Accra, Sept. 21, GNA - Polytechnic students on Tuesday resolved to resume lectures after a 14-week strike action following an agreement with the Public Services Commission (PSC) to promulgate the Senior Officer Status of the Higher National Diploma (HND) graduate. The Ghana Union of Polytechnic Students (GNUPS) has therefore called on all students to go back to their various institutions on September 24 to resume lectures on September 27.
Speaking at a meeting with the Minister of Education Youth and Sports, Mr Kwadwo Baah-Wiredu, to announce their decision, Mr Frank Kwansah, National President, GNUPS, expressed gratitude to the Ministry, students and all stakeholders who helped to resolve the impasse. He appealed to the affected bodies to treat the PSC's promulgation with the needed urgency to give the necessary recognition to polytechnic education.
Mr Kwansah said the Union believed that resolving the concerns of job placement opened the chapter to equally identifying the roadmap within which parameters academic progression was to be addressed. He said the Union was in the process of proposing a draft document on the subject to the Ministry for attention.
Mr Baah-Wiredu thanked the Union and students for their co-operation during the impasse and urged students to make polytechnic education a unique one within the educational sector, giving the institution a "good name" to attract higher premium on its products. "You must opt for polytechnic education by choice and not by default and do not compare your institutions to others," he advised. He said though the strike action yielded better results for better job placement for polytechnic students, the price to be paid for the 110 days lost to the nation was something for all to consider for future reference.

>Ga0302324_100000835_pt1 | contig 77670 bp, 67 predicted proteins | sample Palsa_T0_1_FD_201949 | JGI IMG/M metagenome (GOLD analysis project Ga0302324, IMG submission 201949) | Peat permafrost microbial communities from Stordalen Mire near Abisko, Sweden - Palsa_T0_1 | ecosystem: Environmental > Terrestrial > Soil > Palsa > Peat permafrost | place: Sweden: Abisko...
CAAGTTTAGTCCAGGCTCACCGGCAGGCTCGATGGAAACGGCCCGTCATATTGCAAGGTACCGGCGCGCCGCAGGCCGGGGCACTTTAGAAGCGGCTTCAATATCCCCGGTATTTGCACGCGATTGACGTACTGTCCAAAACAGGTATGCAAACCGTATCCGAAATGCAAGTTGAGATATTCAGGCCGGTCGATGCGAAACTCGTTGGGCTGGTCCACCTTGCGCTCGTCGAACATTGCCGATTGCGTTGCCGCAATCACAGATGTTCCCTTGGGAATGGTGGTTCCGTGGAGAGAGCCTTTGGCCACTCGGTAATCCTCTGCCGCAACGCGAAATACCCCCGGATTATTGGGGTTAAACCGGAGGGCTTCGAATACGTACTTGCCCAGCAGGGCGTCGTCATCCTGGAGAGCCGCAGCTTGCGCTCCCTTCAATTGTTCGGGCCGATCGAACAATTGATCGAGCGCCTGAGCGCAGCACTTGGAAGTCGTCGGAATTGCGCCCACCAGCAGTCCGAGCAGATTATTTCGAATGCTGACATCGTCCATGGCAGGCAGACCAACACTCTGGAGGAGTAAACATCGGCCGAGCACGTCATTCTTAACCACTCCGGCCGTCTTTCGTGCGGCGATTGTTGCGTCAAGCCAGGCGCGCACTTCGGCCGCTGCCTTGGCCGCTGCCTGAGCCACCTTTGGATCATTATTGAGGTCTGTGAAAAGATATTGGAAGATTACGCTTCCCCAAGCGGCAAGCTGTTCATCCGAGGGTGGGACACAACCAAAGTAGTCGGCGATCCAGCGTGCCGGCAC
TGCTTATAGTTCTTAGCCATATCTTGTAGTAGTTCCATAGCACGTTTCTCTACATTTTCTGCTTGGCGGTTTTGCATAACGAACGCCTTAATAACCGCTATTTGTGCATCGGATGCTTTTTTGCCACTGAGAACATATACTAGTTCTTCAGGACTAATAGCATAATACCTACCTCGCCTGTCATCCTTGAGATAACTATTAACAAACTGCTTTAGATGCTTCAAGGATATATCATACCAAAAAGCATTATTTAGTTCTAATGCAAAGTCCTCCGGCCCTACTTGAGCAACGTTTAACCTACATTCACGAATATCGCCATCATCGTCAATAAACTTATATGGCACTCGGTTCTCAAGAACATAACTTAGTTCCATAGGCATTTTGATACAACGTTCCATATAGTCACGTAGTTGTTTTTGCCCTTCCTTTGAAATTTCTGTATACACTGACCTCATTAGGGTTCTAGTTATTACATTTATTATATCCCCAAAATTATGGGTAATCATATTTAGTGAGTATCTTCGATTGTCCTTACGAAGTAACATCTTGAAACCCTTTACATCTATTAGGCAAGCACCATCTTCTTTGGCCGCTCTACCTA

The Minister said it was better for parties to negotiate all cases during such situations instead of resorting to strike actions that could disrupt their academic calendar.
Mr Baah-Wiredu said government was interested in polytechnic education and would do everything possible to ensure better recognition for polytechnic education at both local and international levels.
On the plea of the students to the Ministry for more time to prepare for their examinations, the Minister said enough time had been wasted and it was better for students to co-operate with their institutions to ensure that the academic calendar was not further disrupted.
"We have already wasted enough time and we are all well aware of the backlog of other students waiting for admission," he said. Dr Nsiah Gyabaah, Chairman of the Conference of Polytechnic Principals, appealed for further co-operation on behalf of stakeholders and affiliated bodies.